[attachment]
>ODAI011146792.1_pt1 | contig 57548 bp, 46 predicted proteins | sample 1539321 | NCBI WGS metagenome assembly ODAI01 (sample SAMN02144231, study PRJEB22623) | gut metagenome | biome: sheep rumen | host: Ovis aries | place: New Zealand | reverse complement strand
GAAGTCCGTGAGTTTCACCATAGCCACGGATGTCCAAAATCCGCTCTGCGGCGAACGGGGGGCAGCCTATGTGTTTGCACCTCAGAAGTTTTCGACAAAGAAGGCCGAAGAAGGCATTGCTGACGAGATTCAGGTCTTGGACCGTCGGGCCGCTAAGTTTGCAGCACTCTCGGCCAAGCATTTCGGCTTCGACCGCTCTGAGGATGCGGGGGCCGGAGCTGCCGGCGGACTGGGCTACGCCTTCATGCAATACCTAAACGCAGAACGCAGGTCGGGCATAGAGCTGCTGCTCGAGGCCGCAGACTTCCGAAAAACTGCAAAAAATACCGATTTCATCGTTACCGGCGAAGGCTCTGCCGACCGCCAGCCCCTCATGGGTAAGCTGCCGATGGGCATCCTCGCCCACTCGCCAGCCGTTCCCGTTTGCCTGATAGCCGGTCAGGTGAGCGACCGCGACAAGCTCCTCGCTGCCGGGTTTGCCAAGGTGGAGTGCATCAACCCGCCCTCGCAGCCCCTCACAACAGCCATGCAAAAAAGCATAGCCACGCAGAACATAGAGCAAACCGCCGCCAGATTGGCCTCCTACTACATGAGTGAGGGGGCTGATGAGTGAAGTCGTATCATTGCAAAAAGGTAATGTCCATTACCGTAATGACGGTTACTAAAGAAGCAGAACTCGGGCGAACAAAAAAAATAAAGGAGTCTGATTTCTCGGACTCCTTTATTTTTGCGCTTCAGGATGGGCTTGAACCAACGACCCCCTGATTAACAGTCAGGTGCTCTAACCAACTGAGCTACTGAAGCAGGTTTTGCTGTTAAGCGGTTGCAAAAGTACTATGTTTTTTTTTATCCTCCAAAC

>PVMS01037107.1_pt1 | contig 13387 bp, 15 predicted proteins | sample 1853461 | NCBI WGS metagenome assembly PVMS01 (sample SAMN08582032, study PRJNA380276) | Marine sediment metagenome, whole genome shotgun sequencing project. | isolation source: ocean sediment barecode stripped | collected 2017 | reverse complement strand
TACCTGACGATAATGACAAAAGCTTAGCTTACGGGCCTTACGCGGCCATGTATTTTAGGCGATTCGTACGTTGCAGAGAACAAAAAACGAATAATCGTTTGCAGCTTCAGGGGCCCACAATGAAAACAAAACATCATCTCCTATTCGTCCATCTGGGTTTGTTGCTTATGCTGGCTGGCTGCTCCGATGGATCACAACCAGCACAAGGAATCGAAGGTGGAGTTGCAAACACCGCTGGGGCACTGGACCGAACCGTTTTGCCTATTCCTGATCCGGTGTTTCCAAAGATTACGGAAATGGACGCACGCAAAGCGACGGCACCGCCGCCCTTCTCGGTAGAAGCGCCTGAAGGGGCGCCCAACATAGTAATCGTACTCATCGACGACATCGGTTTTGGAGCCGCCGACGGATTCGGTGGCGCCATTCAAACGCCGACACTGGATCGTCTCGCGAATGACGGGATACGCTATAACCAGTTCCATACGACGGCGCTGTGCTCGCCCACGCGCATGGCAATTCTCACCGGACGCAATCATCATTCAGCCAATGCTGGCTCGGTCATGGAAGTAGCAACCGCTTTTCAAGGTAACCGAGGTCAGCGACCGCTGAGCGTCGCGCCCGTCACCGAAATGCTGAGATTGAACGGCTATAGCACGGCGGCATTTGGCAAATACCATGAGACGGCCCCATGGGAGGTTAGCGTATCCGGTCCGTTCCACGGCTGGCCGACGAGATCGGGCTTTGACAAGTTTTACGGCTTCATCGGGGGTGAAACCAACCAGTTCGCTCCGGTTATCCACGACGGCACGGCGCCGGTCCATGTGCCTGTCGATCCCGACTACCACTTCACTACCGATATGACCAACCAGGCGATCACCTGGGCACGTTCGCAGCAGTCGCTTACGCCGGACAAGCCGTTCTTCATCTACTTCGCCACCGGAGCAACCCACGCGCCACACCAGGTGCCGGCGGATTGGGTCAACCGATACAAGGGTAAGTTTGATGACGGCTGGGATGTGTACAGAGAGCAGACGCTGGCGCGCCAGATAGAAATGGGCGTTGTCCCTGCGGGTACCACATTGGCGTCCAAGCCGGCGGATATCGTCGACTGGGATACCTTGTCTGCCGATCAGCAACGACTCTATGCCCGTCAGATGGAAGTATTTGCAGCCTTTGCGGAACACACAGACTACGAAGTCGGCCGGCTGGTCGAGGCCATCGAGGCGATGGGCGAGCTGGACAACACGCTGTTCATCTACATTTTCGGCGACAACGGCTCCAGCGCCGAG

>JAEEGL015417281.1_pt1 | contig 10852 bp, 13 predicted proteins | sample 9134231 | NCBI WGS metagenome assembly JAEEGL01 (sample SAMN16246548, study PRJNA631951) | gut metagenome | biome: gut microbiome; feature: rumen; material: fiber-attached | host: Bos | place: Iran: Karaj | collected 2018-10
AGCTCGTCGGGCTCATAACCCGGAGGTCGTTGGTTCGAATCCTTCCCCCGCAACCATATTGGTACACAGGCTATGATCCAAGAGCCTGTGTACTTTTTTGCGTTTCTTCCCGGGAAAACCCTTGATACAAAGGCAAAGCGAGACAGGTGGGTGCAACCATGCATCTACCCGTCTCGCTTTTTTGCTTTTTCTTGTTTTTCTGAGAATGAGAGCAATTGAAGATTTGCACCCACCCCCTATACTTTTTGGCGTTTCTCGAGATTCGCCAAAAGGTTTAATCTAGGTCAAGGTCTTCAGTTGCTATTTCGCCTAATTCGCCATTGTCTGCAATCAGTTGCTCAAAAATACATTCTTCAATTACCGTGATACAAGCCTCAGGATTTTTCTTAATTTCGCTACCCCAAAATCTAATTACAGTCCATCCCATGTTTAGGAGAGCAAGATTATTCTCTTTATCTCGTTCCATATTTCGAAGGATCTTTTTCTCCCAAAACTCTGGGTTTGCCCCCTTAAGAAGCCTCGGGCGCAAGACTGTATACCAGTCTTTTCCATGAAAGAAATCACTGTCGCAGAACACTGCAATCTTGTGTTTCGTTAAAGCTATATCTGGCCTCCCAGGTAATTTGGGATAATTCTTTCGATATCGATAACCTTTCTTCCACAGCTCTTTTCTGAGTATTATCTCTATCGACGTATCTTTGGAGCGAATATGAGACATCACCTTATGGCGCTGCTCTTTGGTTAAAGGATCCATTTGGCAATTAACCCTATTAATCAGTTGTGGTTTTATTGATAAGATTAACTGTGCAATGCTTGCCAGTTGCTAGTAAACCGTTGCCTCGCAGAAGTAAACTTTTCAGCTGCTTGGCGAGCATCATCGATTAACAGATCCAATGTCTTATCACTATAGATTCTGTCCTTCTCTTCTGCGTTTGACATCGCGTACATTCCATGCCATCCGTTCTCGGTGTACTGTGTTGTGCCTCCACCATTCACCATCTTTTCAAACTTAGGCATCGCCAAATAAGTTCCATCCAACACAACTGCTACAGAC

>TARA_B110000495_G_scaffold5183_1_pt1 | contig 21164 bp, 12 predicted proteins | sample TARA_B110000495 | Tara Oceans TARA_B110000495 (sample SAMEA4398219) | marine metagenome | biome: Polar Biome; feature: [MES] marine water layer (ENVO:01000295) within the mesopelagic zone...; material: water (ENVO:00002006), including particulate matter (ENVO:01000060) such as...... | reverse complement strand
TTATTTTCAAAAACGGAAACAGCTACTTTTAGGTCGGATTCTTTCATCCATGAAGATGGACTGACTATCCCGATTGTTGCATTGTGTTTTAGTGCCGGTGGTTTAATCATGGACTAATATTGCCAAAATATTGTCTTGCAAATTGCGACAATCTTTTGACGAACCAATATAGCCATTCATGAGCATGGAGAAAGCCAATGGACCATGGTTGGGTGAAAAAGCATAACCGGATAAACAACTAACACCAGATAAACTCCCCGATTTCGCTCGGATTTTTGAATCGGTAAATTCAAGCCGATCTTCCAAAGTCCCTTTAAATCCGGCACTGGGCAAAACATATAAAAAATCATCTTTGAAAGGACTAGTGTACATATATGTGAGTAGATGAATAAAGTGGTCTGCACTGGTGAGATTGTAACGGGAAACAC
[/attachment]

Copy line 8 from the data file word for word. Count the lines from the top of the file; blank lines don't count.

TTATTTTCAAAAACGGAAACAGCTACTTTTAGGTCGGATTCTTTCATCCATGAAGATGGACTGACTATCCCGATTGTTGCATTGTGTTTTAGTGCCGGTGGTTTAATCATGGACTAATATTGCCAAAATATTGTCTTGCAAATTGCGACAATCTTTTGACGAACCAATATAGCCATTCATGAGCATGGAGAAAGCCAATGGACCATGGTTGGGTGAAAAAGCATAACCGGATAAACAACTAACACCAGATAAACTCCCCGATTTCGCTCGGATTTTTGAATCGGTAAATTCAAGCCGATCTTCCAAAGTCCCTTTAAATCCGGCACTGGGCAAAACATATAAAAAATCATCTTTGAAAGGACTAGTGTACATATATGTGAGTAGATGAATAAAGTGGTCTGCACTGGTGAGATTGTAACGGGAAACAC